Recall that the functor $A \otimes_R -$ is right exact. Thus the induced diagram of modules

Another diagram of modules

commutes and has exact rows. By part (2) above, $1 \otimes \iota : A \otimes_R J \rightarrow A \otimes_R F$ is injective, and certainly $\mathsf{id} : A \otimes_R K \rightarrow A \otimes_R K$ and $1 \otimes \theta$ are surjective. By part 4 of this previous exercise, $1 \otimes \psi$ is injective.

Thus $A$ is flat as a right $R$-module.

4. Suppose $F$ is flat, $K \subseteq F$ a submodule, and that for all finitely generated ideals $I$ we have $FI \cap K = KI$. We wish to show that $F/K$ is flat. Let $I \subseteq R$ be an arbitrary finitely generated ideal. By the flatness criterion proved above, it suffices to show that $1 \otimes \iota : F/K \otimes_R I \rightarrow F/K \otimes_R R$ is injective. To that end, consider the exact sequences shown in the rows of the following diagram.

Yet another diagram of modules

With $t_K$ given by $k \otimes a \mapsto ka$ (and likewise $t_F$) and $\iota_K$ by $k \mapsto k \otimes 1$ (and likewise $\iota_F$), we claim that there exist suitable injective maps $\alpha$ and $\beta$ so that this diagram commutes.

Define $\alpha^\prime : F/K \times I \rightarrow FI/KI$ by $\alpha^\prime(x+K, a) = xa+KI$. Certainly if $x-y \in K$, then $xa-ya \in KI$, so that $\alpha^\prime$ is well defined. Moreover, this map is clearly bilinear. Thus we have an $R$-module homomorphism $\alpha : F/K \otimes_R I \rightarrow FI/KI$ given by $(x+K) \otimes a \mapsto xa+KI$. Clearly the upper right hand square commutes.

Note that $t_K$ is surjective (obviously). Moreover, since $F$ is flat, the map $1 \otimes \iota : F \otimes_R I \rightarrow F \otimes_R R$ is injective (by part (1) above). Now $t_F : F \otimes_R R \rightarrow F$ is an isomorphism and we have $t_F = t_F \circ (1 \otimes \iota)$, so that $t_F$ in our diagram is injective. By part 1 of this previous exercise, $\alpha$ is injective.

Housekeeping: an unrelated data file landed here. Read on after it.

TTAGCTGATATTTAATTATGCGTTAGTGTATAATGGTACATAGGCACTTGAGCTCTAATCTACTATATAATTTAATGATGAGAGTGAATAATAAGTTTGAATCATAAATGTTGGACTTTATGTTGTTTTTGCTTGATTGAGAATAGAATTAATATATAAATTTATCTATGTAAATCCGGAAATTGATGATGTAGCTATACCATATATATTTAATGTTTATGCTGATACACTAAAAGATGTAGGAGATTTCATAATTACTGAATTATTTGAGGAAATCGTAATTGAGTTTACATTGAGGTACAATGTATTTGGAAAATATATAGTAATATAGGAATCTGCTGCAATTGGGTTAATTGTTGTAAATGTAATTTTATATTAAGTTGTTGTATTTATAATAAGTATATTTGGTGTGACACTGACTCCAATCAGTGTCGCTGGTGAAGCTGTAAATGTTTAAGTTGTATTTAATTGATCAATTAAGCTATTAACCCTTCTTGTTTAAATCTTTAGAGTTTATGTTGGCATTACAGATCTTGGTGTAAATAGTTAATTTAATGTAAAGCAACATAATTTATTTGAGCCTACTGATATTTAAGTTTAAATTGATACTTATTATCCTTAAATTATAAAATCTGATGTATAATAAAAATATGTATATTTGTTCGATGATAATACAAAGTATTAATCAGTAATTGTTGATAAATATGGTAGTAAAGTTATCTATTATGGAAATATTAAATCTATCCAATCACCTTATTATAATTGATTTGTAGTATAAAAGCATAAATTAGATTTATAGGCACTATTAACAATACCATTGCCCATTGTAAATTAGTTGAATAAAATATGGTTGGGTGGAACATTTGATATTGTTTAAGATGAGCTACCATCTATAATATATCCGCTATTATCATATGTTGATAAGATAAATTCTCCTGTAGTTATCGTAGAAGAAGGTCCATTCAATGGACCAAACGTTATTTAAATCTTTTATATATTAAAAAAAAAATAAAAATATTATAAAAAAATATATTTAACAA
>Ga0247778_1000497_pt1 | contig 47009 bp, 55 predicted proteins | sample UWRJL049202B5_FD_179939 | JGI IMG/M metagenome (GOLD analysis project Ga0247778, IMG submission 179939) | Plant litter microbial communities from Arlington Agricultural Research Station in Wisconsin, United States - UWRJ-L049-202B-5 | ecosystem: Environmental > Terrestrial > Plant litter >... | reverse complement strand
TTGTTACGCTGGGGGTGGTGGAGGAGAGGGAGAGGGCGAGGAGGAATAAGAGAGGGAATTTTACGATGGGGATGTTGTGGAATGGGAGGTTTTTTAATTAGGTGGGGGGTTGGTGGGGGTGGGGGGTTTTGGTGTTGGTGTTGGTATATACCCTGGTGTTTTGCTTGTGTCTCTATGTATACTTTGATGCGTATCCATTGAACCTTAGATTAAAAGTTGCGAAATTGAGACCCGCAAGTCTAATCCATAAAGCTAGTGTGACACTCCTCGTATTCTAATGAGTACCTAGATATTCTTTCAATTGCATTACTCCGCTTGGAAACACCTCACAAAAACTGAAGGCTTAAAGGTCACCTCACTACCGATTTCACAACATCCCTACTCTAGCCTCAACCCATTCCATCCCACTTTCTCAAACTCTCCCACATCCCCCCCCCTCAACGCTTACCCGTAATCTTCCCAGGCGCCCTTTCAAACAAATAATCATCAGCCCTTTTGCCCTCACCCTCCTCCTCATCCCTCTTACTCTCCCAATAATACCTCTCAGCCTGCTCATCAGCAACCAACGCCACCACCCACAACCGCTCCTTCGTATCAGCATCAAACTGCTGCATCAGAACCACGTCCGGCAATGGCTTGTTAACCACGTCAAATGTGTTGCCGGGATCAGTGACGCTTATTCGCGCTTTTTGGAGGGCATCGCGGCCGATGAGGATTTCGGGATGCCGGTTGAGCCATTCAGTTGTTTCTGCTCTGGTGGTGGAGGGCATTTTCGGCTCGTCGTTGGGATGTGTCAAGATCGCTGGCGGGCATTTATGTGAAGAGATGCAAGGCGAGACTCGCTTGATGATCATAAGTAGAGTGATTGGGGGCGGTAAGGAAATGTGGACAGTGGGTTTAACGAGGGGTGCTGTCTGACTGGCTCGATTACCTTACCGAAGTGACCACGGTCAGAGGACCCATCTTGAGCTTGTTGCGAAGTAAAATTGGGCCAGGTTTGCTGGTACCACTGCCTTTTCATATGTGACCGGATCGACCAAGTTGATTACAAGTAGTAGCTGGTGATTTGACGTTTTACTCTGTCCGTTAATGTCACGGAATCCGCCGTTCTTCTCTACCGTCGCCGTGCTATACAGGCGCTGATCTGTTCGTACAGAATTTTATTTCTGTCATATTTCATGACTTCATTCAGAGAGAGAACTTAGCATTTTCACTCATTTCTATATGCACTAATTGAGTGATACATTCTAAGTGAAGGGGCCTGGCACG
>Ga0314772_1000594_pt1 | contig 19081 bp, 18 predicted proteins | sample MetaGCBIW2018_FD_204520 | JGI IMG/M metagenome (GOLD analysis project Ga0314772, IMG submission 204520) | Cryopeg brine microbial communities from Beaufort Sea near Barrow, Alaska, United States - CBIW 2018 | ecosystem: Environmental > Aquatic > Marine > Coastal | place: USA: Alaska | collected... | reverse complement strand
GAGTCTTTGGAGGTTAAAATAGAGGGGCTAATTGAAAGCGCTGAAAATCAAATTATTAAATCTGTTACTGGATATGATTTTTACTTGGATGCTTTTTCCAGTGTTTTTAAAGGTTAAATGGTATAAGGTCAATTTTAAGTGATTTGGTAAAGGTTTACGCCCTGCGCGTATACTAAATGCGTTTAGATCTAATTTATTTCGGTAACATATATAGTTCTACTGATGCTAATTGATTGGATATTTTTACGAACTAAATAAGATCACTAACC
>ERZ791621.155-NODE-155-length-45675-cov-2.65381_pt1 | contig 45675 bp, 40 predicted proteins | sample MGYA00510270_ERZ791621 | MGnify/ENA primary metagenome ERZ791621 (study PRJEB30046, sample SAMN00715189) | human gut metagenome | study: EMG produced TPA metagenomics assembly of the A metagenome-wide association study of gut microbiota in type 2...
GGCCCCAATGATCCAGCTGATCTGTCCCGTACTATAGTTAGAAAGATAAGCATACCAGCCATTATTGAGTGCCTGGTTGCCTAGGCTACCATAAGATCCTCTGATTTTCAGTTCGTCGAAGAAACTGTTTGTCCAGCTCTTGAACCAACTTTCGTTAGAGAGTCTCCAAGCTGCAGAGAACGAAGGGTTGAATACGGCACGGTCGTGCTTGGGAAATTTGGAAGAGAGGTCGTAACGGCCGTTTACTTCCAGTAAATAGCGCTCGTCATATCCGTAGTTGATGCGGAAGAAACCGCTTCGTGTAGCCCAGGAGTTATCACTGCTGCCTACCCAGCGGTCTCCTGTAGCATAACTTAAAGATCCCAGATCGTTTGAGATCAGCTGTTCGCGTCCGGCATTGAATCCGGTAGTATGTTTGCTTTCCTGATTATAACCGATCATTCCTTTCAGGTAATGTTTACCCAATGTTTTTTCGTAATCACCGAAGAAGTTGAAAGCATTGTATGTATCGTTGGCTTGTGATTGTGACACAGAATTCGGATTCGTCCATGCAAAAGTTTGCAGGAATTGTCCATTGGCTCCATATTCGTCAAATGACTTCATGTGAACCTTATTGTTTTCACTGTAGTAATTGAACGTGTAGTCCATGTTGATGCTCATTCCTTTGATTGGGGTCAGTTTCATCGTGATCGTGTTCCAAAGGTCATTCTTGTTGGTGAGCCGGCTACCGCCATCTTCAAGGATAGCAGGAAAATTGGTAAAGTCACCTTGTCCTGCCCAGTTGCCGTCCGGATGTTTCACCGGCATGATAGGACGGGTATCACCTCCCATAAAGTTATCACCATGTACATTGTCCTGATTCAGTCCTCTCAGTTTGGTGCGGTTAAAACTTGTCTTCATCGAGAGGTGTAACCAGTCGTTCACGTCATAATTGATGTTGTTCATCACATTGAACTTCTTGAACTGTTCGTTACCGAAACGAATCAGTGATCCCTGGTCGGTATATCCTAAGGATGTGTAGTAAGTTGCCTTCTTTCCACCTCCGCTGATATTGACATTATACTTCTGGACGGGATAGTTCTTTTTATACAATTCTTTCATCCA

Now define $\beta : FI/KI \rightarrow F/K \otimes_R R$ by $x+KI \mapsto x \otimes 1$. First, if $x-y \in KI \subseteq K$, then $(x+K) \otimes 1 = (y+K) \otimes 1$, so that $\beta$ is well defined. It is clear that $\beta$ is a homomorphism of modules, and that the lower right hand square commutes. We claim also that $\beta$ is injective. To see this, suppose $x+KI \in \mathsf{ker}\ \beta$. Now $(x+K) \otimes 1 = 0$. Recall that $F/K \otimes_R R \cong F/K$ via the “multiplication” homomorphism $(x+K) \otimes r \mapsto xr+K$; so in fact we have $x+K = 0$, so that $x \in K$. Now $x \in FI$ and $x \in K$, so that (by our hypothesis) $x \in KI$. So $x+KI = 0$, and in fact $\beta$ is injective.

Finally, we claim that $\beta \circ \alpha = 1 \otimes \iota$. To see this, note that $(\beta \circ \alpha)((x+k) \otimes a) = \beta(xa+KI) = (xa+K) \otimes 1$ $= (x+K) \otimes a$.

Thus $1 \otimes \iota : F/K \otimes_R I \rightarrow F/K \otimes_R R$ is injective for all finitely generated ideals $I \subseteq R$. By the flatness criterion, $F/K$ is flat as a right $R$-module.

Conversely, suppose $F$ and $F/K$ are flat and let $I \subseteq R$ be a finitely generated ideal. Note that $KI \subseteq FI$ and $KI \subseteq K$, so that the inclusion $KI \subseteq FI \cap K$ always holds. Now consider the following commutative diagram of modules.

Last one, I promise!

Again, $t_K$ (and $t_F$ and $t_{F/K}$ denotes the isomorphism $K \otimes_R R \rightarrow K$ given by $k \otimes r \mapsto kr$. Let $\sum \zeta = x_ia_i \in FI \cap K$. (Letting $x_i \in F$ and $a_i \in I$.) We will chase $\zeta$ around the diagram to see that $\zeta \in KI$. Note that $0 = \pi(\zeta) = \sum x_ia_i + K$, so that $\sum (x_i+K) \otimes a_i = 0$ in $F/K \otimes_R R$. Note that $(1 \otimes \iota)(\sum (x_i+K) \otimes a_i) = \sum (x_i+K) \otimes a_i$, and because $1 \otimes \iota$ is injective (by our hypothesis that $F/K$ is flat), $\sum (x_i+K) \otimes a_i = 0$ in $F/K \otimes_R I$. In particular, $\sum x_i \otimes a_i \in \mathsf{ker}\ \pi \otimes 1$. Since the top row is exact, we have $\sum x_i \otimes a_i = \sum y_i \otimes b_i$ for some $y_i \in K$ and $b_i \in I$. Following these elements down to $F$, we see that $\zeta = \sum y_ib_i \in KI$ as desired.

Thus if $F$ and $F/K$ are flat, then $FI \cap K = KI$ for all finitely generated ideals $I \subseteq R$.

• mcoulont  On September 24, 2011 at 2:29 pm

In the second paragraph of 2, why K = direct sum of the I_t ?

• nbloomf  On September 24, 2011 at 6:05 pm

Good question. I’m about to go out, but I’ll get to this later today.

• nbloomf  On September 25, 2011 at 12:10 pm

On further reflection, that line is clearly not true. (I confused this with the analogous situation for ideals in a product of rings.)

It will take more time than I thought to fix this, so I’ll have to mark this ‘incomplete’ and come back later.